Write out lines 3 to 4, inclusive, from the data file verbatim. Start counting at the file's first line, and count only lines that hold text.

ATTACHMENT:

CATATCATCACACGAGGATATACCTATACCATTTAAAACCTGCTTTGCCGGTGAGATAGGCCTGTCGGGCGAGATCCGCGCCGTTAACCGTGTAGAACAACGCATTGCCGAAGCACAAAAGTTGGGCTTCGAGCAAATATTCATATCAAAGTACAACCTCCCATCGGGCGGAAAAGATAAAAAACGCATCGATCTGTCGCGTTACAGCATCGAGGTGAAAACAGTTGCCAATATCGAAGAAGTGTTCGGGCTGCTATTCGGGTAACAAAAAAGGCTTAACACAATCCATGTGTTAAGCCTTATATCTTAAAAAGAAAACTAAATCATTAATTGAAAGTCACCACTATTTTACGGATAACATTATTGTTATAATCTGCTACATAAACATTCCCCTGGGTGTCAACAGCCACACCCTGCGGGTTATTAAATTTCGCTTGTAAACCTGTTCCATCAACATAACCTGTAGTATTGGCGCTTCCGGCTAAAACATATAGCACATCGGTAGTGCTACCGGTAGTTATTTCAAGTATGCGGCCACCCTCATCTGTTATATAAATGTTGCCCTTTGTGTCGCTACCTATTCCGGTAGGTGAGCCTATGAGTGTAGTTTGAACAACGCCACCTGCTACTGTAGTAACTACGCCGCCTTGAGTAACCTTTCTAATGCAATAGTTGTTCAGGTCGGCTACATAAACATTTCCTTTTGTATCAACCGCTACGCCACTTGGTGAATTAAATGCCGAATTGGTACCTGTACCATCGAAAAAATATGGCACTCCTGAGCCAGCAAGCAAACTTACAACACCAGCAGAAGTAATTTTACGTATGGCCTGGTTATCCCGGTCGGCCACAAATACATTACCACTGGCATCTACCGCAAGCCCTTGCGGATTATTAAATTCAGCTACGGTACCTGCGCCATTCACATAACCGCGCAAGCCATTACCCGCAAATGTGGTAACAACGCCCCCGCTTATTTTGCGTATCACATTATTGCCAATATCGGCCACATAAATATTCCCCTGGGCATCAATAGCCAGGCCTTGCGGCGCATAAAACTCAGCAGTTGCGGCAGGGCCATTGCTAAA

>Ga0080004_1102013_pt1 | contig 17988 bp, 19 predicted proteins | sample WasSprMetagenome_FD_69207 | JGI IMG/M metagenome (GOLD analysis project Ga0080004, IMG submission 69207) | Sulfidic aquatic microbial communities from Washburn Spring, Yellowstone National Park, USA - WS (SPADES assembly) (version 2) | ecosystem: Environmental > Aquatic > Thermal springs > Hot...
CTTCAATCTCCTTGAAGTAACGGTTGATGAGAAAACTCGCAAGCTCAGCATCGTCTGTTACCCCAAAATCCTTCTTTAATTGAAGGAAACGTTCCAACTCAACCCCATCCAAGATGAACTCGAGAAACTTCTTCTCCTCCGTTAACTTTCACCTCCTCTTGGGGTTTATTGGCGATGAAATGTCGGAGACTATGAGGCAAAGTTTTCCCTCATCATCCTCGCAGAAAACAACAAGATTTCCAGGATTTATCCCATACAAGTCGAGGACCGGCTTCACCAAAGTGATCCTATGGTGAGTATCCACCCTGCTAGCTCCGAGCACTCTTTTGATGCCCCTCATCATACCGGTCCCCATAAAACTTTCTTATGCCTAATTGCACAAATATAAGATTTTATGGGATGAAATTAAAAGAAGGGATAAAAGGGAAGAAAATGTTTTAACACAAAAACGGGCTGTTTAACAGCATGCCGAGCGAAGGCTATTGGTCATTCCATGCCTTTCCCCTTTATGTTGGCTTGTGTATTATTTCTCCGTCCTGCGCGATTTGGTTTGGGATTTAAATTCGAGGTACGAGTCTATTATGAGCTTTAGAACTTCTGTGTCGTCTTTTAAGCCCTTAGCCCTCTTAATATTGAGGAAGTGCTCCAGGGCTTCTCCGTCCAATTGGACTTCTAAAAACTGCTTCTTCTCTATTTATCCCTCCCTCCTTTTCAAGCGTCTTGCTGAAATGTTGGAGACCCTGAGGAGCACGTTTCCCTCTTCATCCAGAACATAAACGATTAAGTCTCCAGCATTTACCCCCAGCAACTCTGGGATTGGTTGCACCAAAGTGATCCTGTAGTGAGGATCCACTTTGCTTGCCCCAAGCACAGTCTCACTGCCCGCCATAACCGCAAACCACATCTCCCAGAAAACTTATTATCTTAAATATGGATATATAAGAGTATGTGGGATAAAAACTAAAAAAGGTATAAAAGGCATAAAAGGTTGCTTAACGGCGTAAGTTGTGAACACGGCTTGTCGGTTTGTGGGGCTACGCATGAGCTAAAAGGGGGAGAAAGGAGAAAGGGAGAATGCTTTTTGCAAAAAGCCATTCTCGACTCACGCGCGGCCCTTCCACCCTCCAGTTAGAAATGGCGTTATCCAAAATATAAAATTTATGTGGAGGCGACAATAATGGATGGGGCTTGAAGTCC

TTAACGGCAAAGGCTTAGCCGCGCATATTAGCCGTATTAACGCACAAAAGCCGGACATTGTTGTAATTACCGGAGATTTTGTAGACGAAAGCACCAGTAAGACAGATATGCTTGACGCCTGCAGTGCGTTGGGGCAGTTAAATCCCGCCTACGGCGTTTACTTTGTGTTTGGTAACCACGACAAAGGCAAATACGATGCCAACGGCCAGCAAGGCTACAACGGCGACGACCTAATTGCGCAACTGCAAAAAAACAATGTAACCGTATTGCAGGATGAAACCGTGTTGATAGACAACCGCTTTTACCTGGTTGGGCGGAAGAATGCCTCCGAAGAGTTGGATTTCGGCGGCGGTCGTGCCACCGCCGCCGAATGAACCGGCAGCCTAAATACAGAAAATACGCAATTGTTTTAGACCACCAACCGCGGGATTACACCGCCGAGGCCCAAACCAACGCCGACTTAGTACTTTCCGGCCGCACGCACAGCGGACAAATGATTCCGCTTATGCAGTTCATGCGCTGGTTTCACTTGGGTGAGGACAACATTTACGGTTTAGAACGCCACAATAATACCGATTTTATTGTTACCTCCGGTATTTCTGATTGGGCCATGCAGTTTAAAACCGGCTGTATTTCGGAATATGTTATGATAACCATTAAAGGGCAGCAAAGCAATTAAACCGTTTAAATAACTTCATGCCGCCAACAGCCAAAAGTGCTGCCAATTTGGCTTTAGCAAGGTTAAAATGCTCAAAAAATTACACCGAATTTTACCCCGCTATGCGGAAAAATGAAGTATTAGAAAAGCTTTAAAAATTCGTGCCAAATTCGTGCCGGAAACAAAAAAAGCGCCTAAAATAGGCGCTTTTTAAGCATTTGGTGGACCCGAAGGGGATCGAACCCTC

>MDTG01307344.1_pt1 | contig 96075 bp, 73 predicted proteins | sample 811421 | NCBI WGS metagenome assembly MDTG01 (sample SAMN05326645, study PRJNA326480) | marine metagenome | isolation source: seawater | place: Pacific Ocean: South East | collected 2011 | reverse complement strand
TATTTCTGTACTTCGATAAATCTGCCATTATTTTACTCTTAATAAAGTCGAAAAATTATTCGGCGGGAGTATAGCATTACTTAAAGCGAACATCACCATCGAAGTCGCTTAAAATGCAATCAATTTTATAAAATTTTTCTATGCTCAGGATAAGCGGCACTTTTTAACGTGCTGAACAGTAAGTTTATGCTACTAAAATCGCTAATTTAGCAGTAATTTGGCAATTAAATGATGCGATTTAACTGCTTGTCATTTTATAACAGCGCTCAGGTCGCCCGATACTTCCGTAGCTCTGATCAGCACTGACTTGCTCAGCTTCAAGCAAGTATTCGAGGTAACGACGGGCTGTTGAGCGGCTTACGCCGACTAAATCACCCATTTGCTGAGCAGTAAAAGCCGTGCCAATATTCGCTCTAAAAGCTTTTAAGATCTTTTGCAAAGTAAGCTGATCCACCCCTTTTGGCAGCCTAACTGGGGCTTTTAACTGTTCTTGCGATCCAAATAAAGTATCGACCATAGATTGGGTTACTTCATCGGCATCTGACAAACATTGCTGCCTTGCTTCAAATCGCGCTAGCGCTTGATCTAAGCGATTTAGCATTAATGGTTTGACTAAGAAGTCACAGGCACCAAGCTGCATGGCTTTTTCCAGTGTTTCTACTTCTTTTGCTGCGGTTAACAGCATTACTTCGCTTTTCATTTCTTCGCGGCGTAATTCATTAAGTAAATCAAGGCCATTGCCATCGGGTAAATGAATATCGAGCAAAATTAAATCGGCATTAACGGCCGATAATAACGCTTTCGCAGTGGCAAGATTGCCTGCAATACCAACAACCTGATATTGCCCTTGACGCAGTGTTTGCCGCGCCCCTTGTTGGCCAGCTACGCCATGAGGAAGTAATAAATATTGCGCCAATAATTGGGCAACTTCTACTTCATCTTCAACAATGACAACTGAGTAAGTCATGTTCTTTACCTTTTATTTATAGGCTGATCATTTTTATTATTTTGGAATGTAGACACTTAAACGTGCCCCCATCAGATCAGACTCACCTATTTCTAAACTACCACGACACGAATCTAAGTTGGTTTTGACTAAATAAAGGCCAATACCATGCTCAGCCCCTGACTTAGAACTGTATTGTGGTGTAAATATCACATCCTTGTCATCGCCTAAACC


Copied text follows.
CTTCAATCTCCTTGAAGTAACGGTTGATGAGAAAACTCGCAAGCTCAGCATCGTCTGTTACCCCAAAATCCTTCTTTAATTGAAGGAAACGTTCCAACTCAACCCCATCCAAGATGAACTCGAGAAACTTCTTCTCCTCCGTTAACTTTCACCTCCTCTTGGGGTTTATTGGCGATGAAATGTCGGAGACTATGAGGCAAAGTTTTCCCTCATCATCCTCGCAGAAAACAACAAGATTTCCAGGATTTATCCCATACAAGTCGAGGACCGGCTTCACCAAAGTGATCCTATGGTGAGTATCCACCCTGCTAGCTCCGAGCACTCTTTTGATGCCCCTCATCATACCGGTCCCCATAAAACTTTCTTATGCCTAATTGCACAAATATAAGATTTTATGGGATGAAATTAAAAGAAGGGATAAAAGGGAAGAAAATGTTTTAACACAAAAACGGGCTGTTTAACAGCATGCCGAGCGAAGGCTATTGGTCATTCCATGCCTTTCCCCTTTATGTTGGCTTGTGTATTATTTCTCCGTCCTGCGCGATTTGGTTTGGGATTTAAATTCGAGGTACGAGTCTATTATGAGCTTTAGAACTTCTGTGTCGTCTTTTAAGCCCTTAGCCCTCTTAATATTGAGGAAGTGCTCCAGGGCTTCTCCGTCCAATTGGACTTCTAAAAACTGCTTCTTCTCTATTTATCCCTCCCTCCTTTTCAAGCGTCTTGCTGAAATGTTGGAGACCCTGAGGAGCACGTTTCCCTCTTCATCCAGAACATAAACGATTAAGTCTCCAGCATTTACCCCCAGCAACTCTGGGATTGGTTGCACCAAAGTGATCCTGTAGTGAGGATCCACTTTGCTTGCCCCAAGCACAGTCTCACTGCCCGCCATAACCGCAAACCACATCTCCCAGAAAACTTATTATCTTAAATATGGATATATAAGAGTATGTGGGATAAAAACTAAAAAAGGTATAAAAGGCATAAAAGGTTGCTTAACGGCGTAAGTTGTGAACACGGCTTGTCGGTTTGTGGGGCTACGCATGAGCTAAAAGGGGGAGAAAGGAGAAAGGGAGAATGCTTTTTGCAAAAAGCCATTCTCGACTCACGCGCGGCCCTTCCACCCTCCAGTTAGAAATGGCGTTATCCAAAATATAAAATTTATGTGGAGGCGACAATAATGGATGGGGCTTGAAGTCC

TTAACGGCAAAGGCTTAGCCGCGCATATTAGCCGTATTAACGCACAAAAGCCGGACATTGTTGTAATTACCGGAGATTTTGTAGACGAAAGCACCAGTAAGACAGATATGCTTGACGCCTGCAGTGCGTTGGGGCAGTTAAATCCCGCCTACGGCGTTTACTTTGTGTTTGGTAACCACGACAAAGGCAAATACGATGCCAACGGCCAGCAAGGCTACAACGGCGACGACCTAATTGCGCAACTGCAAAAAAACAATGTAACCGTATTGCAGGATGAAACCGTGTTGATAGACAACCGCTTTTACCTGGTTGGGCGGAAGAATGCCTCCGAAGAGTTGGATTTCGGCGGCGGTCGTGCCACCGCCGCCGAATGAACCGGCAGCCTAAATACAGAAAATACGCAATTGTTTTAGACCACCAACCGCGGGATTACACCGCCGAGGCCCAAACCAACGCCGACTTAGTACTTTCCGGCCGCACGCACAGCGGACAAATGATTCCGCTTATGCAGTTCATGCGCTGGTTTCACTTGGGTGAGGACAACATTTACGGTTTAGAACGCCACAATAATACCGATTTTATTGTTACCTCCGGTATTTCTGATTGGGCCATGCAGTTTAAAACCGGCTGTATTTCGGAATATGTTATGATAACCATTAAAGGGCAGCAAAGCAATTAAACCGTTTAAATAACTTCATGCCGCCAACAGCCAAAAGTGCTGCCAATTTGGCTTTAGCAAGGTTAAAATGCTCAAAAAATTACACCGAATTTTACCCCGCTATGCGGAAAAATGAAGTATTAGAAAAGCTTTAAAAATTCGTGCCAAATTCGTGCCGGAAACAAAAAAAGCGCCTAAAATAGGCGCTTTTTAAGCATTTGGTGGACCCGAAGGGGATCGAACCCTC